How Much Russian Oil Does the US Import, and How Can Dependence be Reduced?
Headline Roundup March 3rd, 2022
Russia's war on Ukraine has made gas prices in the U.S. even higher, and many are now questioning America's relationship with Russia when it comes to energy imports.
Three percent of the roughly 209,000 oil barrels the U.S. imported per day in 2021 came from Russia, ranking fourth behind Canada (61%), Mexico (10%) and Saudi Arabia (6%) as the U.S.'s biggest sources of oil imports. This has led to criticisms of the U.S. for paying for Russian oil, and prominent lawmakers in both major parties support banning Russian oil imports. Meanwhile, U.S. oil traders are reportedly slowing down imports of Russian oil. Experts on both sides have also accused the Jones Act of 1920 of making energy prices higher while incentivizing the U.S. to rely more on energy imports. The law requires water transportation of cargo among U.S. ports to be conducted solely by registered American ships with U.S. crews.
Many across the spectrum agreed that total U.S. energy independence is unachievable, but left and right split on how to avoid dependence on Russian oil. Many right-rated voices called for U.S. imports of Russian oil to end immediately, and for Biden to ease restrictions on drilling in the U.S. to offset the loss and boost energy independence. Left-rated voices typically focused on shifting attention to cleaner energy sources as a way to both stop depending on Russian oil and help the environment.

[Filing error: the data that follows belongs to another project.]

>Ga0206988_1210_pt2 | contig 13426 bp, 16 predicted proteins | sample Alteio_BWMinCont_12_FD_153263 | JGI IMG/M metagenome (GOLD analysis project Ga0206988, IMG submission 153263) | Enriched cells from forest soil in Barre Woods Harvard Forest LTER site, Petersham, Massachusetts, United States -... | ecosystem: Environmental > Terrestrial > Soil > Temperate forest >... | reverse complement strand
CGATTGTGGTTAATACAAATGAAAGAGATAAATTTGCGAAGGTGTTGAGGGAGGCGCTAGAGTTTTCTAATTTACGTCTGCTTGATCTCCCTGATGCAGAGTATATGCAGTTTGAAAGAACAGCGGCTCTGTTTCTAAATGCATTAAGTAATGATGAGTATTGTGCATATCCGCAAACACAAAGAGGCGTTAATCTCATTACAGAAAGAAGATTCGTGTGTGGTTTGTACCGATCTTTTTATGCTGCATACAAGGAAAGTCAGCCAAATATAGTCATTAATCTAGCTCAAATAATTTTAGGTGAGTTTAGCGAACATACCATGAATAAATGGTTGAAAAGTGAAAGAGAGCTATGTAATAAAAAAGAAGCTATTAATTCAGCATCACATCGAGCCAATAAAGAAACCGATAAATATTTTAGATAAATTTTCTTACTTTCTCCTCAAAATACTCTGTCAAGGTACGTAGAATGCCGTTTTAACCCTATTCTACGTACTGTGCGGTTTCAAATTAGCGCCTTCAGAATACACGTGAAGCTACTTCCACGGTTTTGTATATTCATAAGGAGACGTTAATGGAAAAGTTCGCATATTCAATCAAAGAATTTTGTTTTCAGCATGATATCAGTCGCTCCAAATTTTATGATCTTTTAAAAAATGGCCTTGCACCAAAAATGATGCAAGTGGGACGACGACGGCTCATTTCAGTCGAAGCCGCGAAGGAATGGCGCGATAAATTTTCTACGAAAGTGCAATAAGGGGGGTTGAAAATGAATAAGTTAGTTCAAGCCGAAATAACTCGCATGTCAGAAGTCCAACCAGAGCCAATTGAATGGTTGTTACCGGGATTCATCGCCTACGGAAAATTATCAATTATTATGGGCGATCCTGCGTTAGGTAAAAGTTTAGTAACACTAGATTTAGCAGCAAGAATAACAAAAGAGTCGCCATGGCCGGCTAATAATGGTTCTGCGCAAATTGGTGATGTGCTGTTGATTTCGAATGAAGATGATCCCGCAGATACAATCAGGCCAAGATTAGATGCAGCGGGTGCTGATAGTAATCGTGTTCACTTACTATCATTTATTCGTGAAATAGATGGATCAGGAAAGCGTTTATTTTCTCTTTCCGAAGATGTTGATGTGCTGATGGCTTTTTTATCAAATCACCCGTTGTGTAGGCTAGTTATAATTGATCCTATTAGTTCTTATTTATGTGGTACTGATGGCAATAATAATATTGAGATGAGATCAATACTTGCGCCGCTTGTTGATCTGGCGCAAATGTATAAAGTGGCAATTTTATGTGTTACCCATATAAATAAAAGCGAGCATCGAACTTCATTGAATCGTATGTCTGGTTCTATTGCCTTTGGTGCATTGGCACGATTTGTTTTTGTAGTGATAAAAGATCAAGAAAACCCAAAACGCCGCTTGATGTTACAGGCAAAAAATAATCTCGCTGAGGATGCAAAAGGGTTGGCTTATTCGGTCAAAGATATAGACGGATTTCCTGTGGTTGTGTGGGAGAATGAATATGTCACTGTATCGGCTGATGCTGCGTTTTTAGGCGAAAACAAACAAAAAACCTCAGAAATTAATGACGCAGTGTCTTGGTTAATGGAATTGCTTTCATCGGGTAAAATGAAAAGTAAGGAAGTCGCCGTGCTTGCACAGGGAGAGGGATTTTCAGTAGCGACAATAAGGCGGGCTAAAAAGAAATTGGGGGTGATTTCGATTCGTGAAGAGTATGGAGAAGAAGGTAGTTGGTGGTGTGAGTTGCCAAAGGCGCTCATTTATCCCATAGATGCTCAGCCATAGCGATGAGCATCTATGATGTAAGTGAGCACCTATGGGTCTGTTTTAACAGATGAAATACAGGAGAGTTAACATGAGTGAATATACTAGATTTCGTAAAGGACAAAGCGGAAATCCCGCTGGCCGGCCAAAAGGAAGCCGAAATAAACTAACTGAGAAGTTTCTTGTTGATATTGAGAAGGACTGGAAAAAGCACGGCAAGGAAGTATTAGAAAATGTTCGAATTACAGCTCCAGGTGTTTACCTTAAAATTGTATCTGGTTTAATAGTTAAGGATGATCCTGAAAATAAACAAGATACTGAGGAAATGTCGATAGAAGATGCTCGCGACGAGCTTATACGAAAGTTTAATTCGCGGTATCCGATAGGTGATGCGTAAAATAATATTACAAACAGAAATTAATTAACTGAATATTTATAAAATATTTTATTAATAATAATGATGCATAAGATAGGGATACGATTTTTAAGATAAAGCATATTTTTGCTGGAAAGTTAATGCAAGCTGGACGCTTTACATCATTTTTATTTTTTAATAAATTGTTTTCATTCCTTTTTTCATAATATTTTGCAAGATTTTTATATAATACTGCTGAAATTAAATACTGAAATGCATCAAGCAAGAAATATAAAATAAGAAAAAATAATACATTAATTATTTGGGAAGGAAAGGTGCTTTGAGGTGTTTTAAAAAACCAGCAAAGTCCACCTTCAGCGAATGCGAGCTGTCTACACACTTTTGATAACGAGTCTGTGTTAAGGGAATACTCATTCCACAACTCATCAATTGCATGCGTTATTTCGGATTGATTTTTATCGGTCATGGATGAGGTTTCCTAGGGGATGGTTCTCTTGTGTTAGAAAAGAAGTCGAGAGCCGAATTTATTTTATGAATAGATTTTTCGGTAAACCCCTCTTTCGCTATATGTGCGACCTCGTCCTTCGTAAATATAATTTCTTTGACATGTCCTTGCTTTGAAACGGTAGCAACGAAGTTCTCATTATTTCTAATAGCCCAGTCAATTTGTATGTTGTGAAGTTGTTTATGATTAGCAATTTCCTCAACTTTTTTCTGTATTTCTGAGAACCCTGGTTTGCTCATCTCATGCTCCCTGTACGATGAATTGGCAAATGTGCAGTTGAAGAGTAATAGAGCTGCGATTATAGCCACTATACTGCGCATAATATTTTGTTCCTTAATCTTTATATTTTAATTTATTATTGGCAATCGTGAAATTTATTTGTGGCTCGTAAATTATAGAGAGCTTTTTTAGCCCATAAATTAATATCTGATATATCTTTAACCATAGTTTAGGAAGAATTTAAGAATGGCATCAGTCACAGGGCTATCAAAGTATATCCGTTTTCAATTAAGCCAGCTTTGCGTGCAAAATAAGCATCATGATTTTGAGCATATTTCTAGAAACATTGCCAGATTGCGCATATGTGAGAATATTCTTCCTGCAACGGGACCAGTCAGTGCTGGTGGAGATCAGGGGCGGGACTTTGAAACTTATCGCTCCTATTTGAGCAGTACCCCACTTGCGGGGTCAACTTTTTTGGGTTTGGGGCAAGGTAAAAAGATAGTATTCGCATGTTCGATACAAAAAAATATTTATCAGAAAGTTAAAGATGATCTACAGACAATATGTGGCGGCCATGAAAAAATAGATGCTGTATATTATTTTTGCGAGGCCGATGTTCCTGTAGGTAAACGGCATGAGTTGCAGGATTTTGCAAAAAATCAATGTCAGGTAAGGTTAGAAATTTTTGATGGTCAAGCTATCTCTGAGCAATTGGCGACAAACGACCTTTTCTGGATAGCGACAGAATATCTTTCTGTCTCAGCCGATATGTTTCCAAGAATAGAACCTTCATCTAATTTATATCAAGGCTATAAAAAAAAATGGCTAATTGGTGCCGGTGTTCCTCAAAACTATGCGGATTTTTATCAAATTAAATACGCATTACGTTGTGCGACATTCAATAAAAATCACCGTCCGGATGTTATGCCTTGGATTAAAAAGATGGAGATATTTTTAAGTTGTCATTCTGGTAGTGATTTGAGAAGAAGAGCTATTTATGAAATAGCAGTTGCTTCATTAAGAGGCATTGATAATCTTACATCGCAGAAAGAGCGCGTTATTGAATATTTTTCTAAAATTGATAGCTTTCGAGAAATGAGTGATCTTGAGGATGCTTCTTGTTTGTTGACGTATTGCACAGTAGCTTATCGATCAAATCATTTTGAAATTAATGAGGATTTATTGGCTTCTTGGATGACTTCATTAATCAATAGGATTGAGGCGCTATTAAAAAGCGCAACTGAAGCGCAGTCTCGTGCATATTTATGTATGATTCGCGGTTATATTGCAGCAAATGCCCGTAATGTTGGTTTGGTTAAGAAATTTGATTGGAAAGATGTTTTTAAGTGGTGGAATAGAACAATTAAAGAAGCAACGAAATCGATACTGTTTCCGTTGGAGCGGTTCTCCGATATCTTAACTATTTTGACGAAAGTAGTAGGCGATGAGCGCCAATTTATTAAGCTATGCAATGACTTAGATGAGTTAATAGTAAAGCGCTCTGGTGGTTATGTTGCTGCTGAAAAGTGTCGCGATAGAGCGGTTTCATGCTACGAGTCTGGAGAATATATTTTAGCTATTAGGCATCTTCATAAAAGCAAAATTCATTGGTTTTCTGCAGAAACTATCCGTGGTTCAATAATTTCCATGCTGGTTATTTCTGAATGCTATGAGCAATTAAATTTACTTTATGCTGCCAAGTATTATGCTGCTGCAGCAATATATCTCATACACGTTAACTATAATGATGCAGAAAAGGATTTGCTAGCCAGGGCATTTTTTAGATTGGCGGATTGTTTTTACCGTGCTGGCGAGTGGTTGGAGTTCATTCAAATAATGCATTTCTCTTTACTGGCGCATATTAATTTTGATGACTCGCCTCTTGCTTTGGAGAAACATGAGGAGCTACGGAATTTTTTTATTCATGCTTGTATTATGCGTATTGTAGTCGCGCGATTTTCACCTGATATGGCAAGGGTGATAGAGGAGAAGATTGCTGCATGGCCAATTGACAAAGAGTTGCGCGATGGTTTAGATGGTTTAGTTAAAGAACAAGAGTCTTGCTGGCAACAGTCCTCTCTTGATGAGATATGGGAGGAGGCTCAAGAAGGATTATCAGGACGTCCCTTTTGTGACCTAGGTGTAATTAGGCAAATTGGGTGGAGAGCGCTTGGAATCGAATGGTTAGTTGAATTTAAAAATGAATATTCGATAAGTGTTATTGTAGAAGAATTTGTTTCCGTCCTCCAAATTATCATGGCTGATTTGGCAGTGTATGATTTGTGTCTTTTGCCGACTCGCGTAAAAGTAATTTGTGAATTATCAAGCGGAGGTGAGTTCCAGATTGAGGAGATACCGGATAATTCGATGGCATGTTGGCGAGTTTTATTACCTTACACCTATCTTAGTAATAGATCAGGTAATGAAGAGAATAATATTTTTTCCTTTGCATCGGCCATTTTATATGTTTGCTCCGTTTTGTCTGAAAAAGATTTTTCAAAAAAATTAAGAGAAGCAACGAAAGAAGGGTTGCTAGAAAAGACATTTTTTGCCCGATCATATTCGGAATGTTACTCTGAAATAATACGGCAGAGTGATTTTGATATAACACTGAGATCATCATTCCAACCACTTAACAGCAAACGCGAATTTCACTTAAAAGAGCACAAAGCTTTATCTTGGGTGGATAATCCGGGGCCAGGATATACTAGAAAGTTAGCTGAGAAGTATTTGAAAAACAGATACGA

Canada has announced a ban (mostly symbolic) on Russian petroleum imports. The United States has not, because we have hamstrung ourselves. In spite of being the world’s largest oil producer — by far — we continue to import enormous quantities of oil and other petroleum products. That isn’t a bad thing in and of itself, but it does limit some of our options — and, in this case, it does so unnecessarily and, indeed, destructively.
There are four things to know here.
The big immediate issue with U.S. petroleum production...
The fracking boom made America the world’s biggest oil producer a few years ago, but the U.S. still imports millions of barrels each day from other parts of the world, including Russia.
In the wake of Russia’s invasion of Ukraine, some in Congress have urged the Biden administration to come down swiftly on U.S. imports of Russian crude, going so far as to recommend banning the cargoes.
Here is a look at why the U.S. still imports Russian crude and where it goes.
When a geopolitical crisis sent gasoline prices skyrocketing four decades ago, President Carter called on Americans to achieve “energy independence” from Middle Eastern oil exporters. He installed solar panels on the White House, donned a cardigan sweater to stay warm and took steps to boost domestic oil production.
Russia’s invasion of Ukraine has again upended global energy supplies, threatening to raise gas prices that are already higher than ever in California. The U.S. oil industry wants President Biden to ease restrictions on drilling, and Europe has already started importing more fossil fuel from the United States...